Concordia Students Raising Awareness for Oromo Struggle
Talk on Thursday Night to Discuss the Issues While Promoting a Petition
Two Concordia students are pushing to raise awareness for a struggle taking place over 6,500 miles away.
Julia Sutera Sardo and Michele Sandiford, in collaboration with Amnesty International Concordia, organized an event called Oromo Solidarity Project: Awareness Night, to bring light to the current struggle of the Oromo people of Ethiopia. The event is taking place on Thursday, March 3 at 6 p.m. in the Hive Café downtown.
Two guests from the Oromo Canadian Cultural Association of Ottawa will speak on Thursday. At the event, a petition will be circulated aiming to assist Amnesty International to create a “concrete campaign” to address the issue—possibly by releasing political prisoners.
“I’m happy to see that people are interested in helping out a group of people who seem so far away,” Sandiford said. “There are many connections Concordia students can make with Indigenous land rights and police brutality, so I think this ties into a lot of things the student body has expressed concerns about.”
The Oromo struggle
The Oromia territory—which is the largest of nine ethnically based regional states in Ethiopia—surrounds the capital city, Addis Ababa. The government, called Oromo Peoples’ Democratic Organization, has been attempting to annex rural Oromo land into the capital —a scheme they labelled the “Master Plan.”
Since the plan was announced in 2014, security forces have killed hundreds of demonstrators. Protests in Oromia restarted in November 2015.
“The issue is not only that the government is taking over the land, but that they’re not allowing these people to have their own representation and give their own opinions,” Sutera Sardo said.
The Oromo demonstrations have been largely peaceful.
“There was nothing very violent. It does not even compare to what happened over here in 2012,” she continued, referring to the Maple Spring movement in Montreal.
Security forces have allegedly fired on protesters, and detained thousands without trial. Human Rights Watch has reported on “almost daily” killings and arrests since the beginning of 2016. Demonstrators have also been labelled as terrorists by the authorities.
The OPDO has put a halt on expansion, but plan on reimplementing it once a “consensus” is reached.
The push for awareness
Sutera Sardo and Sandiford—both students in the School of Community and Public Affairs department—became interested in the issue in November 2015, coinciding with the beginning of the Oromo student protests.
“We both have this interest in ensuring that other people are taken care of and they’re not being neglected by the mainstream media or being oppressed by their countries,” Sutera Sardo explained.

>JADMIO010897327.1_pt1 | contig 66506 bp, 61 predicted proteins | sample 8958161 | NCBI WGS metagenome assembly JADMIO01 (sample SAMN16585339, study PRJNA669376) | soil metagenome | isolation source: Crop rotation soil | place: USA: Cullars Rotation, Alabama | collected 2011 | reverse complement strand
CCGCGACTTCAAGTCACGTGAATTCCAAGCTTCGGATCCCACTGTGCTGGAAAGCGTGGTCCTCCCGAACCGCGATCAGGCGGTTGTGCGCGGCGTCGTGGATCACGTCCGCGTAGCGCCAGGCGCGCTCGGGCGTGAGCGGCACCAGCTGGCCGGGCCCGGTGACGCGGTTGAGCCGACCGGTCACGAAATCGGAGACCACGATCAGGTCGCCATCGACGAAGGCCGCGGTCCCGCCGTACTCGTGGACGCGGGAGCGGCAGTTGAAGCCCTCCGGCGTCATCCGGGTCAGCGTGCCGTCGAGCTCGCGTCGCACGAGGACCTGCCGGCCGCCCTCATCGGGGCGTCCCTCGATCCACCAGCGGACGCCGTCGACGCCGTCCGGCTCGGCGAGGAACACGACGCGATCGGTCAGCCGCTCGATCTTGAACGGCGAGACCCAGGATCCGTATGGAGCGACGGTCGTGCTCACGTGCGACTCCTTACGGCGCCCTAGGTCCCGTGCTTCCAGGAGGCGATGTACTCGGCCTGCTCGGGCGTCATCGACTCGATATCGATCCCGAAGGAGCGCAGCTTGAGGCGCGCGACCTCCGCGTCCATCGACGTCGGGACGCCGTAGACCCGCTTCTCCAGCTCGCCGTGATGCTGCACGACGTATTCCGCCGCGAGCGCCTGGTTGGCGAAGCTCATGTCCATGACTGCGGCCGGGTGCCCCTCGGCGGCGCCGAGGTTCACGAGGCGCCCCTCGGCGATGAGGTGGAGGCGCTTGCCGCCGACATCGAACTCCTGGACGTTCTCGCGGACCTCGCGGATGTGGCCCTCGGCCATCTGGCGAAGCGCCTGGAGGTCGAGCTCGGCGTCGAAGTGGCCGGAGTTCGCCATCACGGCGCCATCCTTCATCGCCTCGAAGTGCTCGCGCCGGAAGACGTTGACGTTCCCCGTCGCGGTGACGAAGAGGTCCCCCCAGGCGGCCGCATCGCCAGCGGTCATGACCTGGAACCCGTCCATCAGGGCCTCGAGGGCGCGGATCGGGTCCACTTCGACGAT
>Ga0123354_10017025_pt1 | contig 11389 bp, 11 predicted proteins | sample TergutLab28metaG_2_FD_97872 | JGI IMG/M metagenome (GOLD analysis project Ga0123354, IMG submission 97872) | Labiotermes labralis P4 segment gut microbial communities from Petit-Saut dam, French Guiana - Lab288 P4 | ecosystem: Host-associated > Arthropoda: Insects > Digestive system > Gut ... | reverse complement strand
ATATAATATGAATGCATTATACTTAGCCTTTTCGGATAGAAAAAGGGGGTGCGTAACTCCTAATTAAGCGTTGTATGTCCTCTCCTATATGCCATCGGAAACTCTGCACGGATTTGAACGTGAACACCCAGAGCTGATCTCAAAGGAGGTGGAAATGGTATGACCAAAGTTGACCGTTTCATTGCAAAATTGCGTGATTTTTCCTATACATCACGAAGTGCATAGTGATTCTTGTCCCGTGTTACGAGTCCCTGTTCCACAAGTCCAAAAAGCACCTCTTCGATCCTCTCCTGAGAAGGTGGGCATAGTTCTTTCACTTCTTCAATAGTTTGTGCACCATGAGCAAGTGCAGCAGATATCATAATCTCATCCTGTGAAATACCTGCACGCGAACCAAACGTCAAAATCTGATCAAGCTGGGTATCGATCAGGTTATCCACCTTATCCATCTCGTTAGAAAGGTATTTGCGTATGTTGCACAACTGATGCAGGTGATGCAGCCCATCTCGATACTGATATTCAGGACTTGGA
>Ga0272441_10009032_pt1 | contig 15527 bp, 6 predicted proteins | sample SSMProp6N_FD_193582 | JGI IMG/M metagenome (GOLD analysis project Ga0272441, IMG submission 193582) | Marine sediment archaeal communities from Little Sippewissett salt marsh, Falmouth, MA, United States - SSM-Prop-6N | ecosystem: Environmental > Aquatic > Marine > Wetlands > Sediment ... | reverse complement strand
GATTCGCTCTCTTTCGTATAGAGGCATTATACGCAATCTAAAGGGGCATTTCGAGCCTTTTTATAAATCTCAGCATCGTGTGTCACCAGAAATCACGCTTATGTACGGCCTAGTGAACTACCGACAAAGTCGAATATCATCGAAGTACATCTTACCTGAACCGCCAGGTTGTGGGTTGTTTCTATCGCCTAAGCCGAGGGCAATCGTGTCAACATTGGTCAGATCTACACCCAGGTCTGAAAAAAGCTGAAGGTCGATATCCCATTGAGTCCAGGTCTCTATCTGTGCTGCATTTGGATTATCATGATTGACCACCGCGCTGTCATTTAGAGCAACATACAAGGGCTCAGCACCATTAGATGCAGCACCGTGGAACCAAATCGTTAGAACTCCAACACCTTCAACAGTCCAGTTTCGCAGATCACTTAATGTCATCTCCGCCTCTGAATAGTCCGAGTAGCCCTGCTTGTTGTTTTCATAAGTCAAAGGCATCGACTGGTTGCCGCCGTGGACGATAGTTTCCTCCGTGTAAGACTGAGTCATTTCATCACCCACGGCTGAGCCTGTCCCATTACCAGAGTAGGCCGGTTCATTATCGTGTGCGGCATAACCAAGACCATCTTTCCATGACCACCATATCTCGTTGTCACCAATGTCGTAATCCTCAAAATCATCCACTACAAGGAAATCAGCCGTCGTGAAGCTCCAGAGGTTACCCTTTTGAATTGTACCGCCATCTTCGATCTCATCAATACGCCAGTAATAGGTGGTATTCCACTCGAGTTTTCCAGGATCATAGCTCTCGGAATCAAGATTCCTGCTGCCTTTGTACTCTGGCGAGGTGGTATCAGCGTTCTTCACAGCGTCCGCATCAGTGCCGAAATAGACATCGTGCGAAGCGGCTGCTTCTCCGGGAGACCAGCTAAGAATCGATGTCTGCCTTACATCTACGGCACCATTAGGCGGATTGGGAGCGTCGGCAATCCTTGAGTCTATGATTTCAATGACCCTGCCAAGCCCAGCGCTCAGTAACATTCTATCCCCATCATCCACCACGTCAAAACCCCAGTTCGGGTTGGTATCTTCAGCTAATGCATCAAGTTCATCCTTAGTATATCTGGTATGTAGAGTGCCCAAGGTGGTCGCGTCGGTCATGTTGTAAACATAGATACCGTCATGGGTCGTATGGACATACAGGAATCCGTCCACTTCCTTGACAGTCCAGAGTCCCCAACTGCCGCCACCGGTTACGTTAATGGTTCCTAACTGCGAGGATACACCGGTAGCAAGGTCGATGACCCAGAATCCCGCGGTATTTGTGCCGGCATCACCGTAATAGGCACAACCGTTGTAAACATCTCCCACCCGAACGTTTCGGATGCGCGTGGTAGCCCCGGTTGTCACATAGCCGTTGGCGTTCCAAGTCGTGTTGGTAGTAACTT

Following advice found on the Amnesty International website, the pair are looking to mobilize students at Concordia, who according to Sutera Sardo are “very passionate about helping one another.”
Amnesty International wants to address Oromian oppression with a concrete campaign. According to Sutera Sardo, the petition is asking for the release of opposition party leader Bekele Gerba, who was arrested on Dec. 24 2015 for involvement with student protests.
The petition is just the first step, she said. After that, they would like to write messages to political prisoners via a letter writing campaign.
“These letters will probably be written within the next couple of weeks. We’ll probably organize a couple of letter writing sessions to get ideas flowing,” she explained. “We’re basically trying to get the brainstorm out on Thursday to see what everyone else has to say about it.”
They will be hosting two guest speakers at the event: Said Abdosh and Feleke Bogale, both members of the Oromo Canadian Cultural Association of Ottawa.
“[With the guests] we might be able to have more poignant and valuable information that stems from their own personal experiences, and also the experiences of the community, and how that’s been affecting them,” she said.
The project has received positive feedback from members of the Canadian Ethiopian community, according to Sutera Sardo.
She hopes that through the letter campaign, they can make a small difference and potentially bring the issue to the attention of the Trudeau government.
“It is 2016, so it’s time for them—and for everybody—to acknowledge what’s going on, and avoid a repeat of the Rwandan genocide, because the people of Ethiopia do not deserve to suffer.”
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